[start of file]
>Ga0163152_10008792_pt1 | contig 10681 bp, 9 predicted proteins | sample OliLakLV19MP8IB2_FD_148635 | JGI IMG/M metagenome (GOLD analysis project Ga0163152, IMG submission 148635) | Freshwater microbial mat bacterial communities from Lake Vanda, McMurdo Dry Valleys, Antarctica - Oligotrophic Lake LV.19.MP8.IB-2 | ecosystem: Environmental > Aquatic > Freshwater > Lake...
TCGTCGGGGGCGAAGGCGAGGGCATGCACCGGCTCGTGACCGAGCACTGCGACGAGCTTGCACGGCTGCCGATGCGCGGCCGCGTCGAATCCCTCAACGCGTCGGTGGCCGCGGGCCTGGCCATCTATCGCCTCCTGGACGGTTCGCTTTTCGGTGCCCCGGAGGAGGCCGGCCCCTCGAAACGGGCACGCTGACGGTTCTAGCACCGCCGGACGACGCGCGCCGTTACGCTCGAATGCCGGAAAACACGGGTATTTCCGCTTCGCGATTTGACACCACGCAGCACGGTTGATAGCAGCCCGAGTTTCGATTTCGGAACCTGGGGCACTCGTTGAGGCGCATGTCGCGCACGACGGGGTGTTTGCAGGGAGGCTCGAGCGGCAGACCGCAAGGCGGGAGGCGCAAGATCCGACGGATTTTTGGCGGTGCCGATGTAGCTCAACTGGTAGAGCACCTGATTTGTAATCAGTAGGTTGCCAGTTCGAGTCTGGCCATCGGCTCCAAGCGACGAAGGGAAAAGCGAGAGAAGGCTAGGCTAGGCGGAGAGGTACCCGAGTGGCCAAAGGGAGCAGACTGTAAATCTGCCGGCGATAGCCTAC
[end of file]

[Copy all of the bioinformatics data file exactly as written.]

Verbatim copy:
>Ga0163152_10008792_pt1 | contig 10681 bp, 9 predicted proteins | sample OliLakLV19MP8IB2_FD_148635 | JGI IMG/M metagenome (GOLD analysis project Ga0163152, IMG submission 148635) | Freshwater microbial mat bacterial communities from Lake Vanda, McMurdo Dry Valleys, Antarctica - Oligotrophic Lake LV.19.MP8.IB-2 | ecosystem: Environmental > Aquatic > Freshwater > Lake...
TCGTCGGGGGCGAAGGCGAGGGCATGCACCGGCTCGTGACCGAGCACTGCGACGAGCTTGCACGGCTGCCGATGCGCGGCCGCGTCGAATCCCTCAACGCGTCGGTGGCCGCGGGCCTGGCCATCTATCGCCTCCTGGACGGTTCGCTTTTCGGTGCCCCGGAGGAGGCCGGCCCCTCGAAACGGGCACGCTGACGGTTCTAGCACCGCCGGACGACGCGCGCCGTTACGCTCGAATGCCGGAAAACACGGGTATTTCCGCTTCGCGATTTGACACCACGCAGCACGGTTGATAGCAGCCCGAGTTTCGATTTCGGAACCTGGGGCACTCGTTGAGGCGCATGTCGCGCACGACGGGGTGTTTGCAGGGAGGCTCGAGCGGCAGACCGCAAGGCGGGAGGCGCAAGATCCGACGGATTTTTGGCGGTGCCGATGTAGCTCAACTGGTAGAGCACCTGATTTGTAATCAGTAGGTTGCCAGTTCGAGTCTGGCCATCGGCTCCAAGCGACGAAGGGAAAAGCGAGAGAAGGCTAGGCTAGGCGGAGAGGTACCCGAGTGGCCAAAGGGAGCAGACTGTAAATCTGCCGGCGATAGCCTAC